Palm is now shipping the m125--not quite the stripped down version but not top of the line either--as the latest in its "m" class of devices. Handspring has rolled out its Visor Pro and Visor Neo versions.
Although the new devices may not seem a natural fit for enterprise users, analysts predict that the m125, Visor Pro, and Visor Neo will almost certainly find their way into corporate networks fairly soon, especially given their lower price point.
"Few of the corporations right now are, at least for white-collar workers, buying their employees PDAs. The reality is that in most corporations the individuals tend to buy their own PDAs," says Barney Dewey, senior partner for Andrew Seybold Group LLC.
The Palm m125 includes a Motorola Dragonball VZ processor, 8 MB of RAM, a Secure Digital slot for additional memory and other capabilities, an out-of-the-box USB connection and standard serial connection, along with the Palm OS 4.0. The m125 is priced at $249.
The Handspring Visor Neo is the low-end offering of the bunch: It has 8 MB of RAM, a Dragonball VZ processor running off of two AAA batteries, and red, blue, or smoke casings--all priced at $199. The Visor Pro version, however, offers 16 MB of memory, a Dragonball VZ processor, and a rechargeable battery; it's priced at $299. Both devices include the Springboard Expansion slot design of Handspring PDAs and the Handspring version of the Palm OS 3.5. Handspring also began shipping an eyemodule2 digital camera for use with the Springboard slot for VGA imaging.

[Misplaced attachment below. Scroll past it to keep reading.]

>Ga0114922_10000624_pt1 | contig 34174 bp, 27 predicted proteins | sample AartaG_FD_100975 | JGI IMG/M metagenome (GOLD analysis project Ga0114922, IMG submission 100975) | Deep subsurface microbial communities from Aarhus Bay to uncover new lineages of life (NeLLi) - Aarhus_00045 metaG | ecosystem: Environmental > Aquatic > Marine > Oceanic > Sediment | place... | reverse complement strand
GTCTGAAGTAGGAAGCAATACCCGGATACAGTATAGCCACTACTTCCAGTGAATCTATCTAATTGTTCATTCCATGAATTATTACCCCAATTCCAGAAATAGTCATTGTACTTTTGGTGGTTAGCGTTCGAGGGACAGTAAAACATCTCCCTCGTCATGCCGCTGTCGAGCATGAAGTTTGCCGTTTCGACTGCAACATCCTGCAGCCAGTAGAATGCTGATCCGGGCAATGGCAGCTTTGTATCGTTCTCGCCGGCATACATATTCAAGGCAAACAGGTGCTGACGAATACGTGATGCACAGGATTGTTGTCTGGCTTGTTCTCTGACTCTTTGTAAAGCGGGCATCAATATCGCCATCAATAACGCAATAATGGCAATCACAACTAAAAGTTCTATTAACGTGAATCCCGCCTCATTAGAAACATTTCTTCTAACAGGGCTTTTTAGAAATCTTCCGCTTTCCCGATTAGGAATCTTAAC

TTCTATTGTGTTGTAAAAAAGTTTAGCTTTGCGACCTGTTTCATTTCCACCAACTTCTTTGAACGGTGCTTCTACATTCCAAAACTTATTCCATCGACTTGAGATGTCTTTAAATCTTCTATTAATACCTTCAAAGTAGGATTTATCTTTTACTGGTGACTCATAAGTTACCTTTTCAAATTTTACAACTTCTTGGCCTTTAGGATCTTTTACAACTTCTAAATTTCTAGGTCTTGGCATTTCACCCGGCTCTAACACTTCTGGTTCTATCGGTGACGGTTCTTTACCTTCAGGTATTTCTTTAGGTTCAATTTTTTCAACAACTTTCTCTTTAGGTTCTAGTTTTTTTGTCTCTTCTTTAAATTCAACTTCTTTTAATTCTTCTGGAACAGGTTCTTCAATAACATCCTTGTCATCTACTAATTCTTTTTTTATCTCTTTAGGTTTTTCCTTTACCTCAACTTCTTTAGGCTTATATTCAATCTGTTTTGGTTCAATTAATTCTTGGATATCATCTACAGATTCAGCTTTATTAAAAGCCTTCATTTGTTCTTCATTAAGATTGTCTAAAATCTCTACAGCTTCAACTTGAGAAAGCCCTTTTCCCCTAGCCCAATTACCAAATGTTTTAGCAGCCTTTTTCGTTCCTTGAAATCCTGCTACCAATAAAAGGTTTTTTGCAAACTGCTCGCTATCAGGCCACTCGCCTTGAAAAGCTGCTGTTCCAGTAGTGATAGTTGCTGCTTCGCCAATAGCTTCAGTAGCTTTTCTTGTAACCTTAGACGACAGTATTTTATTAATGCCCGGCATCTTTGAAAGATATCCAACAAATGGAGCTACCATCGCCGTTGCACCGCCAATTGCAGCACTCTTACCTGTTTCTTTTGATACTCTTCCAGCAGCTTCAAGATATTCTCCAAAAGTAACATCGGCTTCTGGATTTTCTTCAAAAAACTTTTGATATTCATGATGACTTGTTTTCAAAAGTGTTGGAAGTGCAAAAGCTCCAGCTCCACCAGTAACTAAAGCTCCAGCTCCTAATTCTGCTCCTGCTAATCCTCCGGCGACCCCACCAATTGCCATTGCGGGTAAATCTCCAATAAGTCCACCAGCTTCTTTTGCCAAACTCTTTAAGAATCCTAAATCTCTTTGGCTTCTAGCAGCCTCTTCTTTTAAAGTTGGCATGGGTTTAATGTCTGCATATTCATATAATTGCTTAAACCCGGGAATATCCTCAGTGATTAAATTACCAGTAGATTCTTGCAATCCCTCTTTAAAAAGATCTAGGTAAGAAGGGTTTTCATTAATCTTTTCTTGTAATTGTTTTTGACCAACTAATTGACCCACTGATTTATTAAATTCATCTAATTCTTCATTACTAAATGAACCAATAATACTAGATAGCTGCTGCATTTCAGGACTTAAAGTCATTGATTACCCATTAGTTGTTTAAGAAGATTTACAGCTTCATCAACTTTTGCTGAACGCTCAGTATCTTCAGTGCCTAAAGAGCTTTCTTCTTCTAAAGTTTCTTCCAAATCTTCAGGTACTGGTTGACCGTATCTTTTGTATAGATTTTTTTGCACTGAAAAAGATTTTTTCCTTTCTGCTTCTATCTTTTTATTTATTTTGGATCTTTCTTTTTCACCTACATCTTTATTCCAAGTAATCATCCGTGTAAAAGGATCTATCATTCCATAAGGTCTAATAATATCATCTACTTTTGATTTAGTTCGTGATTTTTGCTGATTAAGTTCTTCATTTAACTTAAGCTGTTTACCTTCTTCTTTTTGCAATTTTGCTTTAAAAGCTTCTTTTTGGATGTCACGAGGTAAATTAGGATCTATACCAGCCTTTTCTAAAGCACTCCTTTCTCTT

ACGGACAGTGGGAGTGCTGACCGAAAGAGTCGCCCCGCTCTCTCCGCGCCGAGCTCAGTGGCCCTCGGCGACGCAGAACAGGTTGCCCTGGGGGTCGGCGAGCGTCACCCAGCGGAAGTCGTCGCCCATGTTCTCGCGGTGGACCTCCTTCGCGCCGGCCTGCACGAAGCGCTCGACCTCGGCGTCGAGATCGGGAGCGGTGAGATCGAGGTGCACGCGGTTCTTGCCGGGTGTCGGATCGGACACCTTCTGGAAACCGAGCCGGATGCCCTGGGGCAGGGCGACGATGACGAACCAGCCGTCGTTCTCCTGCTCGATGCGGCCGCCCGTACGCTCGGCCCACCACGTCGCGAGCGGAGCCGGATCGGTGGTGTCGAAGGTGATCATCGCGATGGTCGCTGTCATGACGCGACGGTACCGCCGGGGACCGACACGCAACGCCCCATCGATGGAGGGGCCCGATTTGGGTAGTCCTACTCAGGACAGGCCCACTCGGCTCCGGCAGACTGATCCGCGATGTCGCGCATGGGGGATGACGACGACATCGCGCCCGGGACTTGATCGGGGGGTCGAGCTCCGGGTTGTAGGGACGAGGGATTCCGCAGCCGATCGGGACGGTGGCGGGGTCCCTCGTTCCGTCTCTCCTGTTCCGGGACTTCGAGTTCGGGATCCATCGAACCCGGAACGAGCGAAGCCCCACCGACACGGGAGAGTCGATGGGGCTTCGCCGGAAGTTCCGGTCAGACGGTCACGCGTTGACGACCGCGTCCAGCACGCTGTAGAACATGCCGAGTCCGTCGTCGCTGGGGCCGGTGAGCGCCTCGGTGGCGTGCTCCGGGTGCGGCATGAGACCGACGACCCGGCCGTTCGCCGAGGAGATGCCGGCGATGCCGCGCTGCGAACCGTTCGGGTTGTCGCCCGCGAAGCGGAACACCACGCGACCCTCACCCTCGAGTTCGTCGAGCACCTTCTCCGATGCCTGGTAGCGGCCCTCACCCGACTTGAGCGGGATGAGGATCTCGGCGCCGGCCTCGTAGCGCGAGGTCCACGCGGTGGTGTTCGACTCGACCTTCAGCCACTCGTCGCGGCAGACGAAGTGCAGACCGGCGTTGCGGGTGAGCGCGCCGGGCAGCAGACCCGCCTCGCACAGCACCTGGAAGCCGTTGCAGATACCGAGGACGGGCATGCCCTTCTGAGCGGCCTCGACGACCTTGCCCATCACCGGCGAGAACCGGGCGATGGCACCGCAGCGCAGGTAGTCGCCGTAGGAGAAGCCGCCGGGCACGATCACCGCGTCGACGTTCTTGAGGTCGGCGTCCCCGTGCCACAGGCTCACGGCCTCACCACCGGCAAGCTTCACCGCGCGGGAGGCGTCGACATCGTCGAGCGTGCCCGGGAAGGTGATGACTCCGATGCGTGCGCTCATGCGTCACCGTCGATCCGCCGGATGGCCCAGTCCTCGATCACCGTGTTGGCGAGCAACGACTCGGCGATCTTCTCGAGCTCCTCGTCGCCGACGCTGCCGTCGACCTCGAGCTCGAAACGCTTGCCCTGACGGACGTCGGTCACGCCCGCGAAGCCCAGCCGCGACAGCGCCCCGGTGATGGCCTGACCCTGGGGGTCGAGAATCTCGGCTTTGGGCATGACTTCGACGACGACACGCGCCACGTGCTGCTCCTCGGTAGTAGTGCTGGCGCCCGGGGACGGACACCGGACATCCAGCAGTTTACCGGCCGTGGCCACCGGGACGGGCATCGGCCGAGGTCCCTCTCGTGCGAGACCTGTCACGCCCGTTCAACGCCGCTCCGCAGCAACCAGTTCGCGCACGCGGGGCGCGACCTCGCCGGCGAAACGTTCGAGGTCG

Despite the rivalry between Palm and Handspring, analysts say that the real competition still comes from Microsoft's Pocket PC platform. But with Palm and Handspring offering the new products at $199 to $299, they severely undercut the competition for general users, according to Dewey.
"Their products tend to be at a price point where people tend to purchase them, where you still see the Pocket PC products prices way up there," he says. "An enterprise very well may say they want to use the Pocket PC platform for a variety of reasons, but I'm not convinced [Palm and Handspring] are losing much of the white-collar 'I have to go out and buy it myself anyway' market. The non-techies are more likely to pick a Palm or Handspring than a Microsoft Pocket PC product."